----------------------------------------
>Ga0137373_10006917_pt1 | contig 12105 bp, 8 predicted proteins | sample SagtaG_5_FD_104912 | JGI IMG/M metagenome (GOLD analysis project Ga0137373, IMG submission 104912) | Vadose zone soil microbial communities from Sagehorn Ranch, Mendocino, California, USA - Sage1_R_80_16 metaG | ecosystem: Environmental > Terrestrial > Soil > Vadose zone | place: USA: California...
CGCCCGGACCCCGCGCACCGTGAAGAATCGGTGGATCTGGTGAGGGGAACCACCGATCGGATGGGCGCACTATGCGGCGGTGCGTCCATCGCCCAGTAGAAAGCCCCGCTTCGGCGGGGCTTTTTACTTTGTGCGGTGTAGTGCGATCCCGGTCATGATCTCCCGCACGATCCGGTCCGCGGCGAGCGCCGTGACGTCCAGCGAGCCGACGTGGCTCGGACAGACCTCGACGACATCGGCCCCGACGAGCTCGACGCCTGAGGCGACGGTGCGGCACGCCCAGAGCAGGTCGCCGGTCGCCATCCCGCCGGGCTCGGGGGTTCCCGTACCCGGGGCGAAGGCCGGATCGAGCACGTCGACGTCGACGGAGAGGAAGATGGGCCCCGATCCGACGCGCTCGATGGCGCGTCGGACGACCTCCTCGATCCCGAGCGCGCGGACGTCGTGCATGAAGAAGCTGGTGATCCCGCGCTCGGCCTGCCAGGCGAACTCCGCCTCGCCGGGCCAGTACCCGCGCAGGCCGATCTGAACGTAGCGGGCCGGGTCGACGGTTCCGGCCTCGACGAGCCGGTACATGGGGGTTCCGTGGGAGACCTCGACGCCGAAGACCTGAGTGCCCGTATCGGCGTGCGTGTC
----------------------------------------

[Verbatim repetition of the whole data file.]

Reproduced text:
>Ga0137373_10006917_pt1 | contig 12105 bp, 8 predicted proteins | sample SagtaG_5_FD_104912 | JGI IMG/M metagenome (GOLD analysis project Ga0137373, IMG submission 104912) | Vadose zone soil microbial communities from Sagehorn Ranch, Mendocino, California, USA - Sage1_R_80_16 metaG | ecosystem: Environmental > Terrestrial > Soil > Vadose zone | place: USA: California...
CGCCCGGACCCCGCGCACCGTGAAGAATCGGTGGATCTGGTGAGGGGAACCACCGATCGGATGGGCGCACTATGCGGCGGTGCGTCCATCGCCCAGTAGAAAGCCCCGCTTCGGCGGGGCTTTTTACTTTGTGCGGTGTAGTGCGATCCCGGTCATGATCTCCCGCACGATCCGGTCCGCGGCGAGCGCCGTGACGTCCAGCGAGCCGACGTGGCTCGGACAGACCTCGACGACATCGGCCCCGACGAGCTCGACGCCTGAGGCGACGGTGCGGCACGCCCAGAGCAGGTCGCCGGTCGCCATCCCGCCGGGCTCGGGGGTTCCCGTACCCGGGGCGAAGGCCGGATCGAGCACGTCGACGTCGACGGAGAGGAAGATGGGCCCCGATCCGACGCGCTCGATGGCGCGTCGGACGACCTCCTCGATCCCGAGCGCGCGGACGTCGTGCATGAAGAAGCTGGTGATCCCGCGCTCGGCCTGCCAGGCGAACTCCGCCTCGCCGGGCCAGTACCCGCGCAGGCCGATCTGAACGTAGCGGGCCGGGTCGACGGTTCCGGCCTCGACGAGCCGGTACATGGGGGTTCCGTGGGAGACCTCGACGCCGAAGACCTGAGTGCCCGTATCGGCGTGCGTGTC